In a universe where God and the devil had, to such an extent, abandoned their traditional roles, learned theologians had plenty of space in which to carve out the new category of witchcraft. Although the broad contours of late-medieval learned conceptions of witchcraft were determined by basic metaphysical assumptions, the specific form these conceptions took was primarily the result of the evidence and experience available to various authors. This chapter discusses the epistemological problems posed by belief in witchcraft. It examines how motifs drawn from traditional beliefs about spectral night-traveling women informed the construction of learned witch categories in the late middle Ages. In the case of Institoris and Sprenger, their category ‘witch’ responded to their experience as inquisitors, which included extensive familiarity with the oral testimony of victims of witchcraft and of accused witches themselves. Their witches were the common people's witches, those unpleasant and unpopular individuals held responsible for damaging crops, souring milk and causing illness out of petty malice. Institoris and Sprenger were predisposed to accept almost any consistent body of testimony at face value. Their notion of witchcraft retained congruence with traditional beliefs lacking in the constructions of authors with different experience or epistemological orientations.
This chapter discusses a different set of ideas about the construction of learned witch categories in the late Middle Ages, all of which, from the clerical perspective, revolved around the idea of direct or indirect commerce with the devil: heresy, black magic and superstition. In late medieval times, witchcraft was a composite – a combination of motifs derived from a number of quite different traditions: those associated with monstrous female spirits, animal transformation, demonolatrous heresy, maleficent magic and superstition being among the most prominent. The resulting composite figures were in no way haphazard; rather, each one of these established categories were used as a kind of conceptual template to provide the underlying principles around which one version of witchcraft was ordered and constructed. In the text, as in some other German texts, the witch was defined through her maleficium and practice of magic. Many French models of witchcraft depicted the witch more as a demonised heretic – a being defined by her willing entry into the demonic pact and her worship of the devil. In every case, however, the template originally chosen by the witch theorist both defined and restricted the field of his inquiry and the scope of his investigation, while determining, at the same time, the inherent plausibility of his definition of ‘witch’ and ‘witchcraft’, and the extent to which these categories could be used to drive witchcraft persecutions.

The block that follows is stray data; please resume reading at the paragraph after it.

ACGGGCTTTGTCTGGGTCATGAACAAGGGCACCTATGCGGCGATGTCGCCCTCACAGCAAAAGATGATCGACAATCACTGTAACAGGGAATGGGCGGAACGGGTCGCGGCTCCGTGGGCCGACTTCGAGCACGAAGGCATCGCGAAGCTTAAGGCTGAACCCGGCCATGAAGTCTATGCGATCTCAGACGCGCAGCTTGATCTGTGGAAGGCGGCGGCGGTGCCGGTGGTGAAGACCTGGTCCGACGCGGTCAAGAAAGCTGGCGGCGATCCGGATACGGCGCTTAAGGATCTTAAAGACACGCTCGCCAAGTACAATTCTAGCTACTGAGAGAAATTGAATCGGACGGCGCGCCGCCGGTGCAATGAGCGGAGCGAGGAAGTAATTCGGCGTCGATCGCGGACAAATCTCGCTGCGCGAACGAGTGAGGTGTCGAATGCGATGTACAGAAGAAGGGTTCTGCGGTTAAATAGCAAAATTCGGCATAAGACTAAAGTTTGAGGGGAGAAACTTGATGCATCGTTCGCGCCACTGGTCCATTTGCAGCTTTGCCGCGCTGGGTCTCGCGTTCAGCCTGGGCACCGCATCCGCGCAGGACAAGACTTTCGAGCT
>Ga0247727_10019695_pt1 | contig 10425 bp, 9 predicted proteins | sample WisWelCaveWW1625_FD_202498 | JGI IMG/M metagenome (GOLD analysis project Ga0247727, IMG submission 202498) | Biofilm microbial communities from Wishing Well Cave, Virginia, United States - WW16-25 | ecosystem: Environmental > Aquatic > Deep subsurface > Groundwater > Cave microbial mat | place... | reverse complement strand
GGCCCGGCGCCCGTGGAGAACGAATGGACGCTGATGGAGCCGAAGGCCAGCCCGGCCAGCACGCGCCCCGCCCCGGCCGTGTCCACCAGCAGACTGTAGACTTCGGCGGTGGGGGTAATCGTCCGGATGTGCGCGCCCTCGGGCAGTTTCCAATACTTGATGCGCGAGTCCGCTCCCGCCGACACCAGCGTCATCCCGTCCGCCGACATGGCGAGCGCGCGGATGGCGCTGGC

Research on the continuation of witchcraft beliefs after the end of the witch trials is still in its infancy among German historians. Cultural and denominational distance must have played a prominent role and should not be underestimated, especially as it was used for auxiliary argumentation culminating in the handy and catchy accusation of superstition. Even if exorcists and witch doctors who spread the belief in witchcraft were seen as damaging, superstitious and dangerous in the official verdict, this view only prevailed very haltingly among the local population. Prussian medical authorities, and many doctors in their wake, tried to use their medical and scientific world-view to rationalize the irrational and to explain 'abnormal' beliefs increasingly in terms of mental illness. The Catholic Church and state administration were confronted time and again with petitions and queries regarding witchcraft and magic, which contain many differing views and interpretations.
The conclusion explains why the English Reformation ended in the late eighteenth century. It discounts a secular and secularizing Enlightenment as an explanation. Rather, it offers three other reasons for the Reformation’s ending. Firstly, by the last quarter of the eighteenth century enough time had passed to make the seventeenth-century wars of religion less threatening than they had seemed earlier in the century. Secondly, the Reformation issues with which the eighteenth-century English dealt got supplanted by other, more urgent ones, often having to do with England’s expanding empire. Finally, and importantly, the Reformation ended because the polemical divines who are the subject of this book failed fully in their tasks of defining truth and of defending the autonomy of the established Church of England. In the end, the modern state took on the role as truth’s arbiter and made the Church a subordinate, dependent institution.
Having lost a legal battle with Richard Bentley, Conyers Middleton went to Rome for a year and a half during the mid 1720s. During his time in Italy, Middleton developed a view of Christian antiquity at odds with the mainstream orthodox one. This chapter examines both the evolution of Middleton’s stance orthodoxy to heterodoxy and the perceptions and consequences of that evolution. It considers the arguments of his Letter from Rome (1729), highlighting their latently heterodox implications. It shows how the Letter from Rome’s latent heterodoxy became manifest in Middleton’s Letter to Dr Waterland (1730). Finally, it details the ways that his attacks on Daniel Waterland destroyed his relationship with his first patron — Edward Harley, second earl of Oxford — and permanently damaged his career prospects.